In The Scarlet Letter, how might Pearl judge her mother and father?Nathaniel Hawthorne's The Scarlet Letter
Judging from Pearl's actions in the latter part of Nathaniel Hawthorne's novel, The Scarlet Letter, the daughter of Hester Prynne and the Reverend Arthur Dimmesdale is accepting and loving toward both parents. When the Reverend Dimmesdale invites Hester and Pearl onto the scaffold with him and he confesses his sin, Pearl accepts him:
The child, with the bird-like motion which was one of her characteristics, flew to him, and clasped her arms about his knees....
"My dear little Pearl, wilt thou kiss me now? Thou wouldst not, yonder, in the forest! But now thou wilt?" Pearl kissed his lips. A spell was broken. The great scene of grief, in which the wild infant bore a part, had enveloped all her sympathies; and as her tears fell upon the father's chek, they were the pledge that she would grow up amid human joy and sorrow, not forever do battle with the world, but be a woman in it. Towards her father, too, Pearl's errand as a messenger of anguish was fulfilled.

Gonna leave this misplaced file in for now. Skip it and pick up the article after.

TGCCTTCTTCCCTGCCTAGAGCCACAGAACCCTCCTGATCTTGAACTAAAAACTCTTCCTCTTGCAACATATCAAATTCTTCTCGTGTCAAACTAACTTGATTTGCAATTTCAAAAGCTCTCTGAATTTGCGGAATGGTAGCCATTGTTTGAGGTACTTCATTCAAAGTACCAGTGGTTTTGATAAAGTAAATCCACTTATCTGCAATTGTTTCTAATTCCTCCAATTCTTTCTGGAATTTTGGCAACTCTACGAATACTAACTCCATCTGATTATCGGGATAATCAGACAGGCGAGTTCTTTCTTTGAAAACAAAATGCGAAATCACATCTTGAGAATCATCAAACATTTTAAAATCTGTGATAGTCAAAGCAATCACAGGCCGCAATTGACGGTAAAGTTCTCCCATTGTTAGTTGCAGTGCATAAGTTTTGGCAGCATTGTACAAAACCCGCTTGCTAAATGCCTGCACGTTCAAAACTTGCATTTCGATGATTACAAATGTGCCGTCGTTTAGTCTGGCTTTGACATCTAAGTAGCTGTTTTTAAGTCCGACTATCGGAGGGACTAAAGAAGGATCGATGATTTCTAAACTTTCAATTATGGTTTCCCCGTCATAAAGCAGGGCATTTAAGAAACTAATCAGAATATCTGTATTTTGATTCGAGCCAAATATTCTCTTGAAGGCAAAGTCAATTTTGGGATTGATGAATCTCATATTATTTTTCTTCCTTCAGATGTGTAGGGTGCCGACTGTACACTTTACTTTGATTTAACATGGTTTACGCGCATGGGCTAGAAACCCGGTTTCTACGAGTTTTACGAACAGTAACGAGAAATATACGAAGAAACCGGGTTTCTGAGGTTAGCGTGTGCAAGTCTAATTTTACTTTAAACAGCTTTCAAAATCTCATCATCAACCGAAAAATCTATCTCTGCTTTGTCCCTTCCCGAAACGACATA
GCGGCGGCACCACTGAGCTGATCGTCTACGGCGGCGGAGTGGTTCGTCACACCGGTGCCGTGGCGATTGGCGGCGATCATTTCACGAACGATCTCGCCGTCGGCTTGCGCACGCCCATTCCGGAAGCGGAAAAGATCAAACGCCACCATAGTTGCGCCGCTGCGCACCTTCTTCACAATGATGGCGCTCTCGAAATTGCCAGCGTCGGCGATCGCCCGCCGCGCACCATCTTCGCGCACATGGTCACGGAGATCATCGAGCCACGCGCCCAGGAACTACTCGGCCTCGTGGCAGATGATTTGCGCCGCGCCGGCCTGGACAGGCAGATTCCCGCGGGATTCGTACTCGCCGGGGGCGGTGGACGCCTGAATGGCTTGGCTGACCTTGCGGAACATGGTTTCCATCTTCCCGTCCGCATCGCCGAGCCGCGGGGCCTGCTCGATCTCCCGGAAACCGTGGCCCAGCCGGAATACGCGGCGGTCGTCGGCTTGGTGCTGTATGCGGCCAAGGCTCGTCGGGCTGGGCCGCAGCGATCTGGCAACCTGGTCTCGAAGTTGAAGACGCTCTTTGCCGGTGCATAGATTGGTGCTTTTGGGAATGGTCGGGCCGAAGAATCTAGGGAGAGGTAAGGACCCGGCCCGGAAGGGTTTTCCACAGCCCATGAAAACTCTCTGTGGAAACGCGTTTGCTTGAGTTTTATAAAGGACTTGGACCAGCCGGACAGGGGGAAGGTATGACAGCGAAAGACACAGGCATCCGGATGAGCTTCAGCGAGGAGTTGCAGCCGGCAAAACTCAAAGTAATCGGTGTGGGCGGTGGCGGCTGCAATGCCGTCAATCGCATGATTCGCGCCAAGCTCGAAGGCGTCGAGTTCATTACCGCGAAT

Humanized by the experience of familial love from Dimmesdale, Pearl has been the living conscience of father as she has been for her mother. She has saved both their souls. After she and her mother return to England, they live there together; however Hester returns to the Massachusetts settlement and resumes wearing the scarlet letter while Pearl remains to live her life now. However, her letters to her mother in America are testimony of her continuing love. That she would change in this feeling is doubtful, for as a passionate creature herself, Pearl would certainly understand the desire that her parents felt. Whatever doubt she feels may be directed towards Dimmesdale's lack of courage in confessing so late and in his allowing the "black man" Chillingworth--as she recognized him--to remain in his company.